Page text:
Near-death experience ( NDE ).
Photo by pixel2013 on Pixabay
A near-death experience (NDE) is a personal experience that some people report having shortly before or after dying. The experiences include an awareness of being dead, reviewing one’s past life, and an acute awareness of the danger of letting go and moving on. Revelations about the importance of love, relationships and connections with others are common features in NDEs. The phrase ‘near-death’ is used because these experiences almost always take place when the person is not actually at risk of dying from any medical condition; or if they were, we wouldn’t know about it as they do not occur as a result of suicide attempts or other deliberate actions to bring about death. A near-death experience is not the same thing as an extended period of clinical death (or being “dead for a moment”). Some people who have had what are called out-of-body experiences have reported seeing things from above while they were unconscious or apparently dead. These are related to NDEs but different in some ways.
What are the features of a near-death experience?
People who have had an NDE report sensing an incredible feeling of peace and quiet, though they are not unconscious. They may also report seeing a long tunnel with a light at the end. The experience may feel real in every sense, or they may feel they are “inside their mind” but outside their body. They often report seeing deceased relatives or friends who are not physically present, or religious figures such as Jesus or the Buddha. Out-of-body experiences during an NDE are common. In these, people feel as though they are looking down on themselves and their surroundings from above. They are also sometimes able to travel from one place to another. These observations have led some to suggest that the part of the brain responsible for our sense of self and place in the world – the “sense of being here now” – may have temporarily stopped working during an NDE. If this were the case, then it might be a good time to take a “trip” to another place. People who have had NDEs often report that the experience is extremely real, even if they are not sure whether it actually happened or not. This is often described as a feeling of “knowing,” rather than “seeing.” Some people report seeing a light at the end of the tunnel, while others do not. These features are not universal, but they are common.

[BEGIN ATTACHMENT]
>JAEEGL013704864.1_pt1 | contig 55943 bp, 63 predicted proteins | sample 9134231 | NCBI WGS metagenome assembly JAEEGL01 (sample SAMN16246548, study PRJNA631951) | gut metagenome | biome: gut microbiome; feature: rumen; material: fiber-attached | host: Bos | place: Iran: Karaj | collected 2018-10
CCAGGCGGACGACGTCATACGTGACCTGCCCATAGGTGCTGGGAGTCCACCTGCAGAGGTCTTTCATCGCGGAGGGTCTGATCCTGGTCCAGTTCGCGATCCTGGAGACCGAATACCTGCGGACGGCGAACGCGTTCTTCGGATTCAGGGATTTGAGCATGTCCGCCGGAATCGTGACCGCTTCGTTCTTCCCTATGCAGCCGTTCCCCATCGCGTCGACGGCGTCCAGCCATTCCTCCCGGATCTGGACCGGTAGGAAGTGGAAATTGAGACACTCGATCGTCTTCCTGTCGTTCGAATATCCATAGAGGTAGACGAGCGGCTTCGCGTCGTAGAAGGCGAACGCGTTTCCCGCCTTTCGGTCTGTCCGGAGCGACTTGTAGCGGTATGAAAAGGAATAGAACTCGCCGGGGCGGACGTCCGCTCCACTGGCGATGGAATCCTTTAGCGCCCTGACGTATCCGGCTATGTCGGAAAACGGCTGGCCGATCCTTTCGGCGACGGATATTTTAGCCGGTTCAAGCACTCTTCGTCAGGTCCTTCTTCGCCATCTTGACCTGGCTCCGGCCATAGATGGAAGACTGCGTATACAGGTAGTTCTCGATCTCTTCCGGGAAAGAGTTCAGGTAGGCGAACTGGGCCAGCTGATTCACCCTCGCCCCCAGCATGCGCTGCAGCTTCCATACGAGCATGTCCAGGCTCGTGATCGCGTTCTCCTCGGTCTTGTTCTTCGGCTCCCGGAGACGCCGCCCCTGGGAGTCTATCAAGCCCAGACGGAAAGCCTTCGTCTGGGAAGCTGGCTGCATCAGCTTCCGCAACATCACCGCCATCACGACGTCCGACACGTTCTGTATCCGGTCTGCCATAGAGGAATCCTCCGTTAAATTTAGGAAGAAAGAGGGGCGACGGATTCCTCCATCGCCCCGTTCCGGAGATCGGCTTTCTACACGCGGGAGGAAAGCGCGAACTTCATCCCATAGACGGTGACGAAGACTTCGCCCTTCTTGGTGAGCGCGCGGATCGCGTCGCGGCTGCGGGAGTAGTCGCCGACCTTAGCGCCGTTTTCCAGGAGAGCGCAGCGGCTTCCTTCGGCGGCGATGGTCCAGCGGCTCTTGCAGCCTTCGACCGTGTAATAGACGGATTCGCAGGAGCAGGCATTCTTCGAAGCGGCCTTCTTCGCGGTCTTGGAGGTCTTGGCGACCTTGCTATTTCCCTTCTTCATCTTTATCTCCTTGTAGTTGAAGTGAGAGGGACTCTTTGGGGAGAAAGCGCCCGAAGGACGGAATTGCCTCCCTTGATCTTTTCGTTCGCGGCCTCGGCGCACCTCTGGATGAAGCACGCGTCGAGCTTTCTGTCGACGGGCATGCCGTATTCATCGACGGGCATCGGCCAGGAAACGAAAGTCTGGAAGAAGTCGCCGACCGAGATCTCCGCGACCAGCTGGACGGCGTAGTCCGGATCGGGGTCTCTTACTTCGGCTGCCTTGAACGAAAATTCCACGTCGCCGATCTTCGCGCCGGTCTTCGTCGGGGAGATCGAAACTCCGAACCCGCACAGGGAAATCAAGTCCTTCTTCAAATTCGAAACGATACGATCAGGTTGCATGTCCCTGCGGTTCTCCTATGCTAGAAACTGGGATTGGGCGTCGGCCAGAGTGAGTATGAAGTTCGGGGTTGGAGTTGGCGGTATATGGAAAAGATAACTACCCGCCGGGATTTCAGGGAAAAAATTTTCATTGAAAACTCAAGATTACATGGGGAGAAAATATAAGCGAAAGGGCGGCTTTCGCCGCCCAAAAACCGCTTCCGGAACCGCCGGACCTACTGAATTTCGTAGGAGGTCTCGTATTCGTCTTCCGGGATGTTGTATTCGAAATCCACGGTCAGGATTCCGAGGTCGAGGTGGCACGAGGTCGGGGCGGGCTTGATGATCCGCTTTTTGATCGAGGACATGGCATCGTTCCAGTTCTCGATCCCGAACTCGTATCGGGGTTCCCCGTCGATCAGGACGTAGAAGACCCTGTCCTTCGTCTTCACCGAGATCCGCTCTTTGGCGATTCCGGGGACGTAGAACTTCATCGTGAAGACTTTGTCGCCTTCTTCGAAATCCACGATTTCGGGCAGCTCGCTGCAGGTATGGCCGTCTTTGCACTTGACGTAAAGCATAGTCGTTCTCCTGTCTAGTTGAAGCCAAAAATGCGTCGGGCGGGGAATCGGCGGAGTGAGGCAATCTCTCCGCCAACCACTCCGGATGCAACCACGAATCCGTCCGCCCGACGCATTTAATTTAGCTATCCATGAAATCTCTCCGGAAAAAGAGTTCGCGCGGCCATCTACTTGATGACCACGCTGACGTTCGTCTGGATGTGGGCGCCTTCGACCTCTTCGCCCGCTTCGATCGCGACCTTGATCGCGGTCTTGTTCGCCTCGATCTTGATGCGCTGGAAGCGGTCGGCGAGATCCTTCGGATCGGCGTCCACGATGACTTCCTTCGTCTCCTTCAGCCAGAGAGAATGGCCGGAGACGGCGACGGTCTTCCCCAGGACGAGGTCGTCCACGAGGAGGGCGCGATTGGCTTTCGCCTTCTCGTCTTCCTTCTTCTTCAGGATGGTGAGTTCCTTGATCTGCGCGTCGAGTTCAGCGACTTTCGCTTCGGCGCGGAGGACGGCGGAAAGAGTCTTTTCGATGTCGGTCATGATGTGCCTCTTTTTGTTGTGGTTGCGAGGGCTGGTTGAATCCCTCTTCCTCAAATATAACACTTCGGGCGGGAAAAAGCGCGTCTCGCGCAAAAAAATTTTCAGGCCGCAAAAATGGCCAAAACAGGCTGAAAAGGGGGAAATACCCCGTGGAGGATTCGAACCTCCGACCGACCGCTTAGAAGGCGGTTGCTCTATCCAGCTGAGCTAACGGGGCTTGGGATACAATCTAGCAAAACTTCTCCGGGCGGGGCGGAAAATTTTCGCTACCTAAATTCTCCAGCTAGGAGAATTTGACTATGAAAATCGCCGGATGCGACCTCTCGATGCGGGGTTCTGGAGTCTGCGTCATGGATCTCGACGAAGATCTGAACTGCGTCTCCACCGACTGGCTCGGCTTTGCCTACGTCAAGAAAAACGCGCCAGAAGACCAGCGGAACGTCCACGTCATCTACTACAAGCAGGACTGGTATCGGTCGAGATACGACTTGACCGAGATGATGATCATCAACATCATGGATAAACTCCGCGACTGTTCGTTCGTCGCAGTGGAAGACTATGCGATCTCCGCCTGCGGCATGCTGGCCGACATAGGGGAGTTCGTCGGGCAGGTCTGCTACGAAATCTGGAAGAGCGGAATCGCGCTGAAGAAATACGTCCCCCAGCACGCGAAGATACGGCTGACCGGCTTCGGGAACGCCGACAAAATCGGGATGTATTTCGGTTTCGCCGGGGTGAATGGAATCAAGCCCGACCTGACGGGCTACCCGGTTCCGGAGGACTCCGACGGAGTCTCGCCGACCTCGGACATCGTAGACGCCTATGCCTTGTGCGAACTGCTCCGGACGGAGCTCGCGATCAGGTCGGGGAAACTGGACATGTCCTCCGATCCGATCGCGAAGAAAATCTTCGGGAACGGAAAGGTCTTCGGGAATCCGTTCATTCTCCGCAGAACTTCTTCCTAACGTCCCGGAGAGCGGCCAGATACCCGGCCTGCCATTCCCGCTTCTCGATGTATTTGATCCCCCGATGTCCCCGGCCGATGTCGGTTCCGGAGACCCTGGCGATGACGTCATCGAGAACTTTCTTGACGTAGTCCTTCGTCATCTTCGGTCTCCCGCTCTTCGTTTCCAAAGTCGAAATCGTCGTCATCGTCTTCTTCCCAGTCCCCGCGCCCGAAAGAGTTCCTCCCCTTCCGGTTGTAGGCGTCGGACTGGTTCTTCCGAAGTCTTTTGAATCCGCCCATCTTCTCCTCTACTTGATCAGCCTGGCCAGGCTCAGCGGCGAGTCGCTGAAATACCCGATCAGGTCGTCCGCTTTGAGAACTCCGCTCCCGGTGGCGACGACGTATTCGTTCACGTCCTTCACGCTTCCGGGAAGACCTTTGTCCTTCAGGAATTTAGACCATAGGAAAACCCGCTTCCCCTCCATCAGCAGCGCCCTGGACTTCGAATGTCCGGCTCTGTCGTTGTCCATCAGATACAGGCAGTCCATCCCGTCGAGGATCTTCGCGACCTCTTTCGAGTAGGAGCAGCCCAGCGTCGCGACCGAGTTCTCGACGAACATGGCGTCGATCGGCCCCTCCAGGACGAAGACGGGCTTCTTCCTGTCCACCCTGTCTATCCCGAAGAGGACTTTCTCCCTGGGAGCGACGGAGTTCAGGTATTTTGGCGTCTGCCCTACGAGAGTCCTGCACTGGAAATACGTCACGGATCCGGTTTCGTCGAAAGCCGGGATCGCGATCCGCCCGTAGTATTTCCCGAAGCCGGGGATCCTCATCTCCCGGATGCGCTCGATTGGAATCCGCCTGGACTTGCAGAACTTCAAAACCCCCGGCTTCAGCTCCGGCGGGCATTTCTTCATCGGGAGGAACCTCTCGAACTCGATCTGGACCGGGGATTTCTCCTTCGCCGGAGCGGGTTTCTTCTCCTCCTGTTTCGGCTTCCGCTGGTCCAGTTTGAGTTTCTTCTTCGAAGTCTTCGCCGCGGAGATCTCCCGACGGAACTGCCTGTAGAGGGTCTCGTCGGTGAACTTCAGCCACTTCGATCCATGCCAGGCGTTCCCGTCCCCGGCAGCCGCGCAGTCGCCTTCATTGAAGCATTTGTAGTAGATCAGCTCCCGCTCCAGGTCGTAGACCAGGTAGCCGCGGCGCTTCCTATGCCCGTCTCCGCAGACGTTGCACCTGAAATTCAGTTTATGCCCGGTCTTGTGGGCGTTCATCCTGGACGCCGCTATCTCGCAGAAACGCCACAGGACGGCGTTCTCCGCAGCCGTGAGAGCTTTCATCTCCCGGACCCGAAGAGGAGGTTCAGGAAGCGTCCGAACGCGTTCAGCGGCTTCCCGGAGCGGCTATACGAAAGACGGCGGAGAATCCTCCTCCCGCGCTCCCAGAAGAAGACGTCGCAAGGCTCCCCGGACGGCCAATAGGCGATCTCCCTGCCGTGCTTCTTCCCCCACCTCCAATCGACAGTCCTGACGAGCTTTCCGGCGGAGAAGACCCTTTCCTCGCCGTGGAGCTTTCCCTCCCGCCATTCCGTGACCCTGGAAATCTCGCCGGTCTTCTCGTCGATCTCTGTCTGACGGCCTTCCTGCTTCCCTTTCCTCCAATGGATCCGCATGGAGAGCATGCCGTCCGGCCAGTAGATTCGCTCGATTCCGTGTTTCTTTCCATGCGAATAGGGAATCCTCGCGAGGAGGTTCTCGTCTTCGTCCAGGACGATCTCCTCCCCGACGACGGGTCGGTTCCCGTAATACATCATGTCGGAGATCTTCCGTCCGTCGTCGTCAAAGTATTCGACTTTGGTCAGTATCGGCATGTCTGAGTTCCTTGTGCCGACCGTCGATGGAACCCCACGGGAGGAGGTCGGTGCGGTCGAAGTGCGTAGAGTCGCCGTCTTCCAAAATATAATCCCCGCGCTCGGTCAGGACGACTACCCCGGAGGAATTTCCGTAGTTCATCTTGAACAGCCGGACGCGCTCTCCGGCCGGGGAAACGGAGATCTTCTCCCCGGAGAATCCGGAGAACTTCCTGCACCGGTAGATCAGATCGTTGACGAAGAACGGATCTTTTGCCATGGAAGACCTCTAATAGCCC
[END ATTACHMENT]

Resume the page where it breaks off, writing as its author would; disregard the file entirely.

Some common themes and findings
The details of an NDE often differ between individuals, but certain core elements are reported by the majority of people who have them. The experience can occur when a person is undergoing significant illness or injury. The symptoms include the feeling of being out of one’s body, floating above it, or moving to a different location. People who have had NDEs often report that the experience is extremely real, even if they are not sure whether it actually happened or not. This is often described as a feeling of “knowing,” rather than “seeing.” There is often a feeling of being drawn towards a light, or a feeling of uniting with a higher power. People who have had NDEs often report that the experience is extremely real, even if they are not sure whether it actually happened or not. Afterwards, many people report feeling significantly different in their outlook on life, as well as having a renewed appreciation for life’s (often taken-for-granted) comforts and simple pleasures.
Who experiences an NDE?